Nigerian Dwarf Dairy Goats

for people who love the littlest dairy goats

I'm not sure I know how to use this site yet, but wanted to announce the birth of two new babies yesterday. One is larger than the other and seems to be the only one nursing the last two times I've been out there. Brownie (the smaller one) has nursed at least a couple of times, but he is smaller and I don't know if I should be worried. I just gave them both some NutraDrench.
I'm also hoping they're warm enough. We have a straw bale on either side of their little area inside a horse stall in a horse barn, a kerosene heater and a heat lamp, with lots of straw. They are sticking pretty close to the heater.
These are first babies for both the doe and for me.
Thanks for any additional advice.
Susan O'Neill

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Congratulations! Even after eight years, I still get excited when we have babies!

They shouldn't have any trouble staying warm, as long as they have plenty of straw. In this weather (10 to 30 degrees), we'd probably have a heat lamp on the kids for a couple days, but it works just as well to give them a little space to crawl into, like a little dog house or dog crate. We've used scrap lumber to make little huts for them too. Heat lamps are the #1 cause of barn fires, so I try not to use them any more than necessary, since we did almost have a barn fire once. My daughter walked in when it was still small enough to be put out with a bucket of water. Kids quickly learn where the warmest spot is, and that's where they'll stay, whether it's under a heat lamp or in a dog crate. If you put a little dog crate in there, take the door off, because I've found it impossible to do anything to make the door stay open, and you don't normally want the babies to be locked away from mom. Once they get a couple weeks old, you can put them in a little dog crate for a few hours or overnight, if you want to milk mom.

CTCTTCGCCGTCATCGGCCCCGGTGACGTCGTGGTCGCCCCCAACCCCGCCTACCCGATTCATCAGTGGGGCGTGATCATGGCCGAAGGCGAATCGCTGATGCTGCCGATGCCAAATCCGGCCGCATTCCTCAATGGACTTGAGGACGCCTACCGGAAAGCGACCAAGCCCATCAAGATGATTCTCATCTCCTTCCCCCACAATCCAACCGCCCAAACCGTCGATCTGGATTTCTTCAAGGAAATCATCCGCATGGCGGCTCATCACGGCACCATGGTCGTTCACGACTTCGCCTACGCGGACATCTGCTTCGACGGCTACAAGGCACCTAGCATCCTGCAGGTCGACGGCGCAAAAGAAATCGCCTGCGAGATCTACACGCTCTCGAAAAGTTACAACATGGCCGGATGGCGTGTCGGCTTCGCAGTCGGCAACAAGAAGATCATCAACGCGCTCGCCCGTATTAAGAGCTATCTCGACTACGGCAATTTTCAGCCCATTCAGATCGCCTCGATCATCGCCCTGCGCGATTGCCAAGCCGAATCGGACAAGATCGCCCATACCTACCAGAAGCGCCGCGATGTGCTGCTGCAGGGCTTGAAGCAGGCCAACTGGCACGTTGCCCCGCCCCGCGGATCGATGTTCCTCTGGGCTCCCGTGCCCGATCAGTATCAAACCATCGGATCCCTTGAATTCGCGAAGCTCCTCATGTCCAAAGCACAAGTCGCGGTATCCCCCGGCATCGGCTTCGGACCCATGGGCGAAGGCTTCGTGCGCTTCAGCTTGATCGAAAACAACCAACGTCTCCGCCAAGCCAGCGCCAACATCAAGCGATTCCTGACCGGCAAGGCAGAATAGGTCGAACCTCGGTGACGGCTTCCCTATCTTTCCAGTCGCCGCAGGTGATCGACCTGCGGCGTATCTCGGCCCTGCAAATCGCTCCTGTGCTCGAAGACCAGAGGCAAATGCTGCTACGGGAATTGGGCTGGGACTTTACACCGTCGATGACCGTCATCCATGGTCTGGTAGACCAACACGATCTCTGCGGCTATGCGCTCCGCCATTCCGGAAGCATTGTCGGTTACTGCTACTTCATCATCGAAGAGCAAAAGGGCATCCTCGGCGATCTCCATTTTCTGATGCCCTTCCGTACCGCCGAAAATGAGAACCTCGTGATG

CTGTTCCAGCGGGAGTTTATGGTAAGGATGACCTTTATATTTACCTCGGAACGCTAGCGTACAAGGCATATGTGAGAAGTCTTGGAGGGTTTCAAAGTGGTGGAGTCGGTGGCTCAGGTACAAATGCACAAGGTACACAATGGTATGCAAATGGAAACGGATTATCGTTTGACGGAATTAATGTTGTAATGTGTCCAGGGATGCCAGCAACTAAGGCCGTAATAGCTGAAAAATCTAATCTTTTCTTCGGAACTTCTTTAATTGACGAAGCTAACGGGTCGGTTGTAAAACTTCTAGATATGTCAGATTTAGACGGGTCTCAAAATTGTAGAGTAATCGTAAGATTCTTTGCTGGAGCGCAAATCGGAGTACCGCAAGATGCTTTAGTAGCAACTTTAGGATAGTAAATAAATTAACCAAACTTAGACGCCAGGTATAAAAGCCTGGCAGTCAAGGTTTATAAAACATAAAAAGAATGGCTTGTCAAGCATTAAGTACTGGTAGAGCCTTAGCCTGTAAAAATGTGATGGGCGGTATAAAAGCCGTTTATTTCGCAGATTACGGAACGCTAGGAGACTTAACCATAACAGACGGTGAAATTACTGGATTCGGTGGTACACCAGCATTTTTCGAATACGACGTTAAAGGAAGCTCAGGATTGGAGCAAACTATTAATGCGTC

It's not unusual to have one kid smaller than the others. Usually it's not anything to worry about. The smaller one usually catches up by about a month of age. Kids nurse very frequently and for short periods of time -- like 15 seconds every 10-20 minutes, so unless you've been spending a lot of time out there, it's likely that you've just missed the nursing. I don't think a kid could survive for 24 hours without nursing.

Sounds like everyone is doing great, including you! My first babies don't arrive until next week, and I can hardly wait! Don't hesitate to ask if you have more questions or if we're not clear on suggestions.
Congrats! Now you just need to post some pictures.

Be very careful with the heater around straw - fires can start very quickly and without contact! If he is managing to find the teat on his own then I wouldn't be to worried. I had one last year that I had to help stand to nurse the first 24 hrs, but after that he did fine and eventually caught up in size.